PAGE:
Injection rhinoplasty is very popular in Asian countries for its minimally invasive nature and versatility in making minor changes in the nasal contour. Hyaluronic acid can be used for dorsal augmentation and for fixing a dorsal hump, deviated nasal dorsum, asymmetrical lateral nasal wall and prominent nasal implant. Injectors must make an accurate diagnosis of the defects and know the nasal anatomy well so that they can inject to the right level and position and avoid potentially serious complications. Patients should be followed up closely.
Augmentation rhinoplasty is the most commonly performed rhinoplasty in Asian patients and is in very high demand in Asian countries.1,2 This high demand is attributable to the anatomical characteristics of the Asian nose. Asians have a relatively poorly developed nasal bone compared with Caucasians, resulting in a low radix and weak and small upper and lower lateral cartilages that result in a low dorsum and nasal tip. In addition, the skin and soft tissue envelope of the Asian nose are relatively thick. All of these anatomical factors result in a relatively flat and small nose. To achieve an aesthetically pleasing nose, augmentation rhinoplasty has become the most popular cosmetic surgery in Asian countries. Nose augmentation using autologous grafts or implants needs a long recovery time and may involve surgical complications.
Rhinoplasty in the Chinese population mainly focuses on raising the nasal dorsum and excludes the correction of other parts of the nose such as the nasal tip or alar according to the well-known gold standard of noses considered in Chinese face reading. In Chinese face reading, it is believed that our noses govern our financial luck. A high nasal dorsum means higher self-esteem and a greater likelihood of becoming famous. Further, a fleshy nasal tip means you are kind and wealthy, and invisible nostrils signify that you can save money. Therefore, most Chinese people are not keen on correcting their tip volume and rotation. Dermal filler is capable of precisely smoothing out irregularities and asymmetries in the nose post rhinoplasty. Therefore, injection rhinoplasty using dermal filler has become more popular and has replaced many surgical augmentation rhinoplasty procedures in the recent decades. In our centre, we use dermal filler not only for augmentation but also as an enhancer in rhinoplasty.
Selection of dermal filler materials
Several types of dermal filler materials are available for injection rhinoplasty.3 While selecting the filler material, it is important to consider its texture after injection, duration, reversibility and safety. Hyaluronic acid (HA) derivatives and calcium hydroxylapatite gels have recently gained popularity over other filler materials.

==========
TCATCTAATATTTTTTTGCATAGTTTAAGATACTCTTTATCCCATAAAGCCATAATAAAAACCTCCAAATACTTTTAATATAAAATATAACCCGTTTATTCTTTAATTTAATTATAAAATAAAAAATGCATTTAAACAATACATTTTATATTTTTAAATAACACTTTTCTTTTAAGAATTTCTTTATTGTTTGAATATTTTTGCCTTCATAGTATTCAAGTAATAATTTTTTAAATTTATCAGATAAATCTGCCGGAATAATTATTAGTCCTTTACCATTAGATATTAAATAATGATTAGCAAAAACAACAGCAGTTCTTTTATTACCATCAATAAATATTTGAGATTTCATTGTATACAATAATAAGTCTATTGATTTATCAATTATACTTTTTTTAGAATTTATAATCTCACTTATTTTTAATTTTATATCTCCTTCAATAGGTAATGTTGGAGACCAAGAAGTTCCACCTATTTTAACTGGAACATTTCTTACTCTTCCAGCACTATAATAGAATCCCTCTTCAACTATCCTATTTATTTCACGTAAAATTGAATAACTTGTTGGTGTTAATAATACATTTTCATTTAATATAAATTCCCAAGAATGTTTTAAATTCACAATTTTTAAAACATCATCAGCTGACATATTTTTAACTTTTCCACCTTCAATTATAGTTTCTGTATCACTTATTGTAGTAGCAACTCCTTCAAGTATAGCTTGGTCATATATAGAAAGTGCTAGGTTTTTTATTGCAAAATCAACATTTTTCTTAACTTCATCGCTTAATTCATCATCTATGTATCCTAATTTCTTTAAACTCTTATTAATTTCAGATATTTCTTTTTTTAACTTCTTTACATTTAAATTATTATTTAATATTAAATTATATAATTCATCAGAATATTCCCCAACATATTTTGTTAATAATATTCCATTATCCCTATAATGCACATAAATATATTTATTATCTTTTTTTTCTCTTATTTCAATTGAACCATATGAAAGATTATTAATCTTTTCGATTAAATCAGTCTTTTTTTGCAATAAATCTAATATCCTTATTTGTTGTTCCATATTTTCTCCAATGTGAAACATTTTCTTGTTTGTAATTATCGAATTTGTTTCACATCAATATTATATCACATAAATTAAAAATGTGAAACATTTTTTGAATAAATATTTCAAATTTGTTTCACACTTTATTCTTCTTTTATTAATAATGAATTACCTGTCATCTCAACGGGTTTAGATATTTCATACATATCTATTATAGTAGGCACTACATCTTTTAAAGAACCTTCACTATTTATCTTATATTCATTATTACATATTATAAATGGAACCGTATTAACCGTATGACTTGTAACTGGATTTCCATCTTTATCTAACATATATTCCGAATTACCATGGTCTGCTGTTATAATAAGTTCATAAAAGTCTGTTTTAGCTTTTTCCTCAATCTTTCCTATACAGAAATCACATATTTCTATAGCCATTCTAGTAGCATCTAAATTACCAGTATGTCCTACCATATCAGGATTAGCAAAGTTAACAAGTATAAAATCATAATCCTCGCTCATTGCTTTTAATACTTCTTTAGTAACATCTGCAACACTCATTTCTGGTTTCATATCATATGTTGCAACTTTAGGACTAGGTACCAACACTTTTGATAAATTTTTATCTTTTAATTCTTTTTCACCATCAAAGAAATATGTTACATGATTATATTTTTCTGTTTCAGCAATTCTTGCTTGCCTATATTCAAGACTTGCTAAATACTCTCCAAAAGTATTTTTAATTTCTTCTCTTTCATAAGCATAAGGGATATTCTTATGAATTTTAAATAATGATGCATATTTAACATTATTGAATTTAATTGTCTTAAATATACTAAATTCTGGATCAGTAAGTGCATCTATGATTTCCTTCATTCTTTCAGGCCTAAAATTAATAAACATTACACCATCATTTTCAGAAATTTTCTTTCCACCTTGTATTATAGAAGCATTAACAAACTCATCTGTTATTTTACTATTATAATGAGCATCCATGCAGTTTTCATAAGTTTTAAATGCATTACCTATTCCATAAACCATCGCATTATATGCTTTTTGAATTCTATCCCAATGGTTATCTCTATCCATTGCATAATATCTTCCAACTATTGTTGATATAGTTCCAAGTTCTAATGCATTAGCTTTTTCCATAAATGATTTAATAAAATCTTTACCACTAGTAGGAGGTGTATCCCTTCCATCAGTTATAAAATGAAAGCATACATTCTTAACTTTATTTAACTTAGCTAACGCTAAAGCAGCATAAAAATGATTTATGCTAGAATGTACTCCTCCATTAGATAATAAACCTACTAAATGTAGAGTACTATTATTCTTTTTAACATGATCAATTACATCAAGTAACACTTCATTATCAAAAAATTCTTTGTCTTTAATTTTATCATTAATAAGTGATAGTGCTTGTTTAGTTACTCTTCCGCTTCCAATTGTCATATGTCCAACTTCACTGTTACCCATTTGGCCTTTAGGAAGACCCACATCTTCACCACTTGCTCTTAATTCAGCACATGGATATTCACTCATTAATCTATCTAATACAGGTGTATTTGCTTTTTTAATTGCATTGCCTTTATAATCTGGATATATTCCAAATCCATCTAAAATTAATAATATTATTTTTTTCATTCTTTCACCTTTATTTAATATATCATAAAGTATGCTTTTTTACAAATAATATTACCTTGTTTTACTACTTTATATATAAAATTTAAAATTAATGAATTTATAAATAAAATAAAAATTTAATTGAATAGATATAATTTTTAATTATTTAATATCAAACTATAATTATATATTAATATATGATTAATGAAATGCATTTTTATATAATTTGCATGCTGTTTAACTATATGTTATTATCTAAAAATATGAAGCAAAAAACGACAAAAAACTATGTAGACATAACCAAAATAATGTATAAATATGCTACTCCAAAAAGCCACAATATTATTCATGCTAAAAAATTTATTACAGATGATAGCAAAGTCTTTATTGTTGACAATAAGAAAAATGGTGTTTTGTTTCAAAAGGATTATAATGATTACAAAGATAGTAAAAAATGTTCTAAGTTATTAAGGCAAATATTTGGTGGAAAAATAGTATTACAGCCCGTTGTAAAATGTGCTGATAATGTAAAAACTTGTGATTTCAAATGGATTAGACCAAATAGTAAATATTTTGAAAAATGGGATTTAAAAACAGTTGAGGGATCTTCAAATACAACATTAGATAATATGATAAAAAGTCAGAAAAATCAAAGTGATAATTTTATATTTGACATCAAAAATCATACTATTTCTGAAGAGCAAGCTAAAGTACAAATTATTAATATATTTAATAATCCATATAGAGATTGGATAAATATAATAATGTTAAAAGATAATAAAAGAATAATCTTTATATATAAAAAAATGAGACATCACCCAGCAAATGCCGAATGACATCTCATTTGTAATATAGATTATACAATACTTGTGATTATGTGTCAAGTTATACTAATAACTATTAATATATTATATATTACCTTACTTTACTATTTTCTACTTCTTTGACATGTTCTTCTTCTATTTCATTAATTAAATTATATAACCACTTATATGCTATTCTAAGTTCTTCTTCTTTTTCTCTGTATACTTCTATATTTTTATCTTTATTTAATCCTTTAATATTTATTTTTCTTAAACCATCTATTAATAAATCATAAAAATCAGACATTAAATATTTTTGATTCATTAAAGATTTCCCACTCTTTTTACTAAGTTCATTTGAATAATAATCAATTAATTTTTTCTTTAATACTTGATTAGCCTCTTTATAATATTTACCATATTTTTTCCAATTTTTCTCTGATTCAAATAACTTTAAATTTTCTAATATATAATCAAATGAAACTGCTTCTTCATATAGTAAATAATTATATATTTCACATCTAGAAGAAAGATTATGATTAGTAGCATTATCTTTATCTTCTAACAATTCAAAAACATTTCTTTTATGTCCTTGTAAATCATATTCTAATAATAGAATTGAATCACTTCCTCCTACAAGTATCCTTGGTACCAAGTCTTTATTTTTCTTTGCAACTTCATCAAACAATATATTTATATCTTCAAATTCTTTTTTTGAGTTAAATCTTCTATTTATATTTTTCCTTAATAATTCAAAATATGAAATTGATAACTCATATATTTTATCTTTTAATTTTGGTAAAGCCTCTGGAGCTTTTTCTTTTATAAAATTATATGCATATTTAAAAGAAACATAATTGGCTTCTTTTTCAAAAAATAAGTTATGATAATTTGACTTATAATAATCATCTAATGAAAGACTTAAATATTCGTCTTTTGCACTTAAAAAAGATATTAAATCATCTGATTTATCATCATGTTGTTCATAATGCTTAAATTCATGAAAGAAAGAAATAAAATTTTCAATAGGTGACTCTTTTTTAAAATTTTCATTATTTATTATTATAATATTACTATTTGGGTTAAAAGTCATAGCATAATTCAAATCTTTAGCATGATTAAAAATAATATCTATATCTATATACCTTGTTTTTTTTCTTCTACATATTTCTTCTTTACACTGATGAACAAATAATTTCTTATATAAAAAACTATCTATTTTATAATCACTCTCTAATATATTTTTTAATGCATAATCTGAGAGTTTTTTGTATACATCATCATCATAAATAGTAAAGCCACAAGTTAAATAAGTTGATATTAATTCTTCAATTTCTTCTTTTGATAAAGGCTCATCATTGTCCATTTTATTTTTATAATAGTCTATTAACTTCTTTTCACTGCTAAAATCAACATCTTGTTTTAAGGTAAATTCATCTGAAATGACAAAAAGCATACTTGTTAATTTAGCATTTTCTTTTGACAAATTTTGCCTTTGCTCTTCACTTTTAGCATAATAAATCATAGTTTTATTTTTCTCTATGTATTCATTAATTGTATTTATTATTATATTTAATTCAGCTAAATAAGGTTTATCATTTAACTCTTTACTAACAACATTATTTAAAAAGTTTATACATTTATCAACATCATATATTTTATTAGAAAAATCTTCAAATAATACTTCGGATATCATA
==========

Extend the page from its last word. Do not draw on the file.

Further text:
In our centre, HA fillers are generally used for injection rhinoplasty because they are relatively safe and reversible and provide a natural texture to the nose. HA is a main component of normal skin, forming the largest part of the extracellular matrix of the dermis. Its chemical structure is identical across species, and this uniformity minimises the likelihood of immunogenicity. Further, in cases of serious complications of vascular compromise that may lead to skin necrosis or blindness, hyaluronidase, an enzyme that degrades HA and is widely available, can be administered to reduce arterial insufficiency or venous congestion.
To reduce the risks of nasal vascular compromise, we generally use HA products with relatively smaller particle size such as Restylane (Medicis Aesthetics, Scottsdale, AZ). The risk of nasal vascular compromise increases when large amounts of HA (more than 0.5 ml) are placed in the nose, particularly HA products with larger particles such as Perlane (Medicis Aesthetics, Scottsdale, AZ) or Juvederm Ultra Plus (Allergan, Irvine, CA.).4 In addition, HA can be easily removed in revision surgery compared with other filler materials such as calcium hydroxyapatite, which tends to cause fibrosis in the surrounding tissues.
However, limited longevity is a limitation of HA. In most patients, the longevity of the injected HA is approximately 6 months, but this is highly variable depending on the molecular size and cross-linking of HA. The durability of HA is shorter in areas with more movement,5 if it is located in the more superficial dermis,6 and if monophasic polydensified cross-linked HA is used.7 However, one study reported an HA longevity of 18 months in some patients.4 We also experienced a patient in whom the HA filler injected to the dorsum for augmentation lasted for 18 months. In highly selected cases, we offer injection of longer lasting materials such as polyacrylamide hydrogel Aquamid® (Contura International, Soeborg, Denmark) when the post-rhinoplasty patients return for repeat injection. This material is widely resistant to enzymatic degradation and phagocytosis. However, despite the long lasting nature of the material, we do not use it widely because of its reported risk of infection, which may present early or late. This material has an exceedingly biocompatible nature and thus is an excellent growth medium for bacteria.8 Nevertheless, we have been using it in our centre for over 10 years and have not reported a case of early or late infection to date. Therefore, now we let the patients choose between HA or polyacrylamide hydrogel for repeat injection.
Selection of patients for injection rhinoplasty
We consider the following indications to perform injection rhinoplasty using dermal fillers:
- Inadequate radix projection
- Dorsal hump and other irregularities
- Deviated nasal dorsum (C or S shape)
- Asymmetric lateral nasal wall
- Prominent or deviated nasal implant
Inadequate radix projection
Injection to the radix can be a primary procedure or secondary to a surgical rhinoplasty for inadequate radix projection. Injection to the radix is relatively straightforward, but the filler material needs to be kept within the height of the supratarsal creases9 because a higher placement of the filler material would create a straight frontonasal angle and an unnatural ‘surgical look’ or ‘Avatar-look’. For Asians, we usually recommend keeping the upper limit of the injection at the supratarsal crease or 5–8 mm from the ciliary margin in cases of single eyelid to retain much of the natural ethnic appearance. We usually fill the area between the new radix and supratip area instead of the nasal tip to avoid the creation of a bulbous nasal tip.